The international department at VGUES has, throughout the semester, taken us on various excursions around Vladivostok. This week, we ventured back into time to explore some of the old Russian traditions. At a rather nondescript apartment building near the city center, a kind babushka beckoned for our group to come inside. We were then ushered into a room filled with all manner of Russian trinkets and devices and seated at a long table which extended around the edge of the room.
When honored guests first arrive, a round cake of bread is presented to them with a small bowl of salt resting on top. This bread is presented to each of the guests by a girl in traditional Russian garb called a сарафа́н (Sarafan). Guests tear off a piece of the bread and then dip it into the dish of salt before eating it. The tradition represents welcome and friendship and is associated with the various historical significances of bread and salt in Russia.
Mint tea was served in traditional Russian гранёный стакан (table-glasses) set inside подстака́нник (podstakannik). The table-glasses are simply thick, faceted glasses while the podstakannik is a metal device that the table-glass sits in and has a handle. The purpose is to allow people to drink steaming hot tea out of a table glass without needing to hold it directly. It is logical and functional, but the podstakannik are actually quite ornate with their design.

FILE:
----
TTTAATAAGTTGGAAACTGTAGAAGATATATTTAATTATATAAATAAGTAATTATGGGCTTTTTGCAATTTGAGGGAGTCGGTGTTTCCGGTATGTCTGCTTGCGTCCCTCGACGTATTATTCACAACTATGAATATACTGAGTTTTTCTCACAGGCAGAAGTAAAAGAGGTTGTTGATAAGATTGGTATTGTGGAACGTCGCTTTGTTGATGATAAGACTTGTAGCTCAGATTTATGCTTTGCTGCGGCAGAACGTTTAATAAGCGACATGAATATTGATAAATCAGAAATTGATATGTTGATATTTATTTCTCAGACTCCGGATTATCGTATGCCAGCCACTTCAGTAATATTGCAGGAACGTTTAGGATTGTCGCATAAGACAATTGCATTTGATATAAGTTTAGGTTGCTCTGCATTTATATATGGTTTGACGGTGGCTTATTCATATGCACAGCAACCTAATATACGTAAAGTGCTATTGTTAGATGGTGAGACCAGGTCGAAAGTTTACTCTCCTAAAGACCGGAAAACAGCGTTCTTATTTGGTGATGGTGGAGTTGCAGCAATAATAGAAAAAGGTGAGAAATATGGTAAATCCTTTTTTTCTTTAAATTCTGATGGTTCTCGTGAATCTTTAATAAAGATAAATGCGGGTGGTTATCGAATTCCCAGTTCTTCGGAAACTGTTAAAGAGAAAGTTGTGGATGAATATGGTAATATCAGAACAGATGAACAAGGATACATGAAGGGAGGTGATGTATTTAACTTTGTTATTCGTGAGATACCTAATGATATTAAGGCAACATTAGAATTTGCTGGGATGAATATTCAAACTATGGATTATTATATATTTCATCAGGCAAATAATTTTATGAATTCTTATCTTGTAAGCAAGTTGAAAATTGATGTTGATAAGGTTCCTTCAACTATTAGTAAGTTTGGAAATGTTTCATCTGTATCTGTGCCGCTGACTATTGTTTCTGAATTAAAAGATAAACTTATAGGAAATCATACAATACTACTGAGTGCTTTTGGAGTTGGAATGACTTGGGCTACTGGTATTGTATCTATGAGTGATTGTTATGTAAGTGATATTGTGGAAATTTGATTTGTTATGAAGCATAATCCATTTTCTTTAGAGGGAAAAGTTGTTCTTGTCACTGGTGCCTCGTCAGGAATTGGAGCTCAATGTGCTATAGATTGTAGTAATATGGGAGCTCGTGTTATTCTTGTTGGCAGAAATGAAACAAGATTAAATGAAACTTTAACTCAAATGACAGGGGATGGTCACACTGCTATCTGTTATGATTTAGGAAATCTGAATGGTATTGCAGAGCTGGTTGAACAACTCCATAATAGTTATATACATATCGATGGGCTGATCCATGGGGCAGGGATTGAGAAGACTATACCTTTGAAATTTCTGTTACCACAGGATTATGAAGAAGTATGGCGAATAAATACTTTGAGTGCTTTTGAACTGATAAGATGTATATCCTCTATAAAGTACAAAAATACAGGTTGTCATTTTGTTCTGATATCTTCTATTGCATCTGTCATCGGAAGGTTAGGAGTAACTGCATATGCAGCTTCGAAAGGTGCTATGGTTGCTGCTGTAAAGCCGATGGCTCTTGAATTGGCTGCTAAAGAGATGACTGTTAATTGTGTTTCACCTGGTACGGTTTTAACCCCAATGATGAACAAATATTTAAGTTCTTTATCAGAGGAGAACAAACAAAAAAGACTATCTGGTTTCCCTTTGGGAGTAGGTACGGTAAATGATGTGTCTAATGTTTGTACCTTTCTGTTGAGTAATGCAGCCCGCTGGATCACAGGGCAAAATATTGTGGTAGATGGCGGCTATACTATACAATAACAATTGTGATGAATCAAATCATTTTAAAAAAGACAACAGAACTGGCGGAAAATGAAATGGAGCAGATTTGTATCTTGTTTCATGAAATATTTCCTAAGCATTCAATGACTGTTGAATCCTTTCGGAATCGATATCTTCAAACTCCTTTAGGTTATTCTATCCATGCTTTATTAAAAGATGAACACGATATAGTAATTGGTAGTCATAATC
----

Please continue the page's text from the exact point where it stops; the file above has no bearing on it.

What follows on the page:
We played a couple of Russian folk games, which I assume were designed to facilitate marriages. In the first, a man and a woman sit on chairs back to back. The onlooking group counts to three, at which time the two participants turn their heads either to the right or to the left. If the guy and girl turn their heads in the same direction, the man must kiss the woman on the cheek. I won this game–first try.
The second game is like the first; it’s another kissing game. To start, the woman stands on top of a chair. Then, the man has to leap up and kiss her while she attempts to avoid the peck without falling. Likewise, I won at this game, but it didn’t seem that the Russian maiden made much attempt at evasion.
Finally, we were shown some of the traditions surrounding a Russian wedding, with the traditional dress for men and women and the exchanging of symbolic gifts and some of the ceremony. Overall, this experience was well worth the trip. Our Russian presenters made the whole presentation engaging with plenty of interaction. Another bonus was that they spoke slowly and repeated often–a gratefully received addition for the Russian novitiate.